Amy Poehler broke through as a leading lady courtesy of “Baby Mama” – but that movie wasn’t her first starring role.
“Spring Breakdown” cast the uber-talented “SNL” alum as a former geek reliving her college days alongside her two best chums.
It’s a perfect set up for Poehler’s unbridled skill set, but it lingered in distribution limbo before making its way to DVD June 2.
You don’t have to read tea leaves to understand why. The film just couldn’t capitalize on the comic actress’ way with a wacky character.
The women of “Spring Breakdown” – Gayle (Poehler), Judi (Rachel Dratch) and Becky (Parker Posey) still suffer the psychological scars of their college days, but each seems to have found her niche in the adult world.
Gayle is a successful dog trainer, while Becky toils for a God fearing, gun slinging senator (Jane lynch). And Judi seems content with her fiance, an effeminate man (Seth Meyers) clearly holding the closet door tightly shut.
Their staid lives gets a shakeup when Becky’s boss asks her to watch over the Senator’s daughter (Amber Tamblyn) while she lives it up on Spring Break. Seems the senator is in line to replace the disgraced VP, and she wants to make sure her daughter doesn’t emulate the Bush Twins at any time during vacation.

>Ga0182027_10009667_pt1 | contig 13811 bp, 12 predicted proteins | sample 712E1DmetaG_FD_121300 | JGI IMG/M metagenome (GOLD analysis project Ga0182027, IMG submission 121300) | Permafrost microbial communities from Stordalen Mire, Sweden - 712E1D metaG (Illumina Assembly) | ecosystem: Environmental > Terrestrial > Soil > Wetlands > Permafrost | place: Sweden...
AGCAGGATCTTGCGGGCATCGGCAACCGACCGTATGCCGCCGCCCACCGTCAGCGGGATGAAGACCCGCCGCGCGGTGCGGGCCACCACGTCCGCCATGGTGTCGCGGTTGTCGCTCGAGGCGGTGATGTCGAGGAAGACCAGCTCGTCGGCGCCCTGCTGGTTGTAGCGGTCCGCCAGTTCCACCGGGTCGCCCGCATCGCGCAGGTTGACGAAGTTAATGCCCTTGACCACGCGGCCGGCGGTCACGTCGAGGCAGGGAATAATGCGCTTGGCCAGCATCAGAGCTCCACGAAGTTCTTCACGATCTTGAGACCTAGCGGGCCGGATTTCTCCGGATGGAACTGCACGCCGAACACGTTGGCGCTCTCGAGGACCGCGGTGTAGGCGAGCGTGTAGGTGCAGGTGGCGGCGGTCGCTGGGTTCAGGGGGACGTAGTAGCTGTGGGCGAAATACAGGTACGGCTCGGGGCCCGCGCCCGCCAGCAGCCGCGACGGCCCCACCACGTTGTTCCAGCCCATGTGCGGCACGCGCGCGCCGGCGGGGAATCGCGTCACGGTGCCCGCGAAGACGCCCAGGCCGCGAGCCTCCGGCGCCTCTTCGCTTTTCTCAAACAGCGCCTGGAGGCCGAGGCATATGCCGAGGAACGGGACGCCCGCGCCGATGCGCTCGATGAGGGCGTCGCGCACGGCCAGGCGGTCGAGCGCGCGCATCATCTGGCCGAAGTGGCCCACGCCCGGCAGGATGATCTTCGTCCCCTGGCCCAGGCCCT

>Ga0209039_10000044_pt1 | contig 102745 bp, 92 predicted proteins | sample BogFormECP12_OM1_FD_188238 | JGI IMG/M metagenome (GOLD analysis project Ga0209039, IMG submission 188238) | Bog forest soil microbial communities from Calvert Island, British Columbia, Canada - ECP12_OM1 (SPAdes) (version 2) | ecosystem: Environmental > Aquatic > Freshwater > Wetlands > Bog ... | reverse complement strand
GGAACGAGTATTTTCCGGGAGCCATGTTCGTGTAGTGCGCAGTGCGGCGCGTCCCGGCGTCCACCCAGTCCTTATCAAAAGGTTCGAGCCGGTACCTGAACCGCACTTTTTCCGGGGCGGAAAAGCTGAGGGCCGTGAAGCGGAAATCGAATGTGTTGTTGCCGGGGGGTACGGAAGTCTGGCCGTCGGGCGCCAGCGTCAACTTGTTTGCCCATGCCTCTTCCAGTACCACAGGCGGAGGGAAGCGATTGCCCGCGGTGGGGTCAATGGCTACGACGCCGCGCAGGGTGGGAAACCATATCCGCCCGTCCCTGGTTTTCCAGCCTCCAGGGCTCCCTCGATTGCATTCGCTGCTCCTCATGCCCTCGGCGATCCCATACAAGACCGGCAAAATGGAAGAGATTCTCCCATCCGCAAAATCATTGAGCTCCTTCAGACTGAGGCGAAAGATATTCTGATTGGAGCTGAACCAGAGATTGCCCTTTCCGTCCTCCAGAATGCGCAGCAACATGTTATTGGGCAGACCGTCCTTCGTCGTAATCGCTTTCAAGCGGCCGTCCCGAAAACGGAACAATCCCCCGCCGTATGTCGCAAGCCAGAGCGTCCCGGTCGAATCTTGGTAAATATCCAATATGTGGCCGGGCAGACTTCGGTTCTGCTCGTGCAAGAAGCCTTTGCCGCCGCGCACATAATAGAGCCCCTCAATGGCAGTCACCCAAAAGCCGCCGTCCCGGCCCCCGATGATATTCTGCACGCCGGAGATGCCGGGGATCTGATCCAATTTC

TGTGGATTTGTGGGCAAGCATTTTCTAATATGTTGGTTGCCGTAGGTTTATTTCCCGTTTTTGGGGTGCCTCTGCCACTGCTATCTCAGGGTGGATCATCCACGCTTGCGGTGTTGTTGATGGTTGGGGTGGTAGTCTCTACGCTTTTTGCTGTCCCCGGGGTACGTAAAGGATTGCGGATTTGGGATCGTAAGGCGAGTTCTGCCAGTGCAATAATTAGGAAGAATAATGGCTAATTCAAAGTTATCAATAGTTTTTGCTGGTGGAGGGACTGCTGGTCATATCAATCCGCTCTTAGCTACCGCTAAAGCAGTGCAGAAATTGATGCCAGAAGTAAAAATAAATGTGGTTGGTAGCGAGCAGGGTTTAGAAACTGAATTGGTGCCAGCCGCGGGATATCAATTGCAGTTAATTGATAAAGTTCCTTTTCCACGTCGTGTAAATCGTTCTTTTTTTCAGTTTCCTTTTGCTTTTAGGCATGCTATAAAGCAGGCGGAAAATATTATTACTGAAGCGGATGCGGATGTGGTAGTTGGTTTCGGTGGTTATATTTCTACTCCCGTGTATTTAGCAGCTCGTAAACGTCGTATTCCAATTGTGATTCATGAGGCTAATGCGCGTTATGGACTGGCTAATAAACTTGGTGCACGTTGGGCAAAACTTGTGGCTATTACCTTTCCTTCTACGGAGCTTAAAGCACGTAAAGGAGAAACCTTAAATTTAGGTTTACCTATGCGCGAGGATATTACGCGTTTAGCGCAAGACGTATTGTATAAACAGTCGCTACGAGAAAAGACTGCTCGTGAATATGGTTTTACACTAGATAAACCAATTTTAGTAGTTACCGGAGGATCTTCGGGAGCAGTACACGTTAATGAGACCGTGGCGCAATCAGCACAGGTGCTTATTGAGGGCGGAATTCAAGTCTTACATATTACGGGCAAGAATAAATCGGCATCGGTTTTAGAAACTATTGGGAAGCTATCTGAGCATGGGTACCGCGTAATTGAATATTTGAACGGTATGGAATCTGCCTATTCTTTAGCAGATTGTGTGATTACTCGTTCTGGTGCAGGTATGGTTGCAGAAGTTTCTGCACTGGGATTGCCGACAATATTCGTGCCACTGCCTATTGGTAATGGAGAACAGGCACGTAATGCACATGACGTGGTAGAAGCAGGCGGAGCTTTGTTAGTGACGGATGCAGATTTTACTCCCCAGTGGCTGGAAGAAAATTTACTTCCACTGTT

It’s all an excuse for the women to live out their spring break fantasies, but it’s far too much wish fulfillment and too few laughs. Worse, the characters are either unfocused or unflattering.
Sure Posey’s Becky is a tree hugger, but she’s too annoying to appreciate her devotion to green living. And Poehler is just riffing on past “SNL” characters, the ones who wear out their welcome by the time a sketch ends.
We get no such relief here.
Missi Pyle steals a half dozen scene as a burned out hotel employee, and Meyers wring a few giggles out of his penchant for dropping the last syllable of every other word to appear trendy.
But the musical numbers which bookend the film don’t have an iota of funny between them, and the senator’s daughter storyline gets put on the shelf for long stretches. It’s as if even the screenwriters couldn’t be bothered to follow their own plot.
The comedy does provide a rare outlet for Dratch’s manic energy. She’s a firecracker who, unfortunately, came of age at a time when comic actresses need to be beautiful to get steady work.
“Spring Breakdown” does deliver a few sharp moments, though they’re of the ‘blink and you’ll miss ‘em’ variety. And the film’s actual “Breakdown” occurs in the final half hour where the occasional laughs all but dry up.
(Photo: Parkey Posey, Amy Poehler and Rachel Dratch star in “Spring Breakdown,” a new straight-to-DVD comedy hitting stores June 2)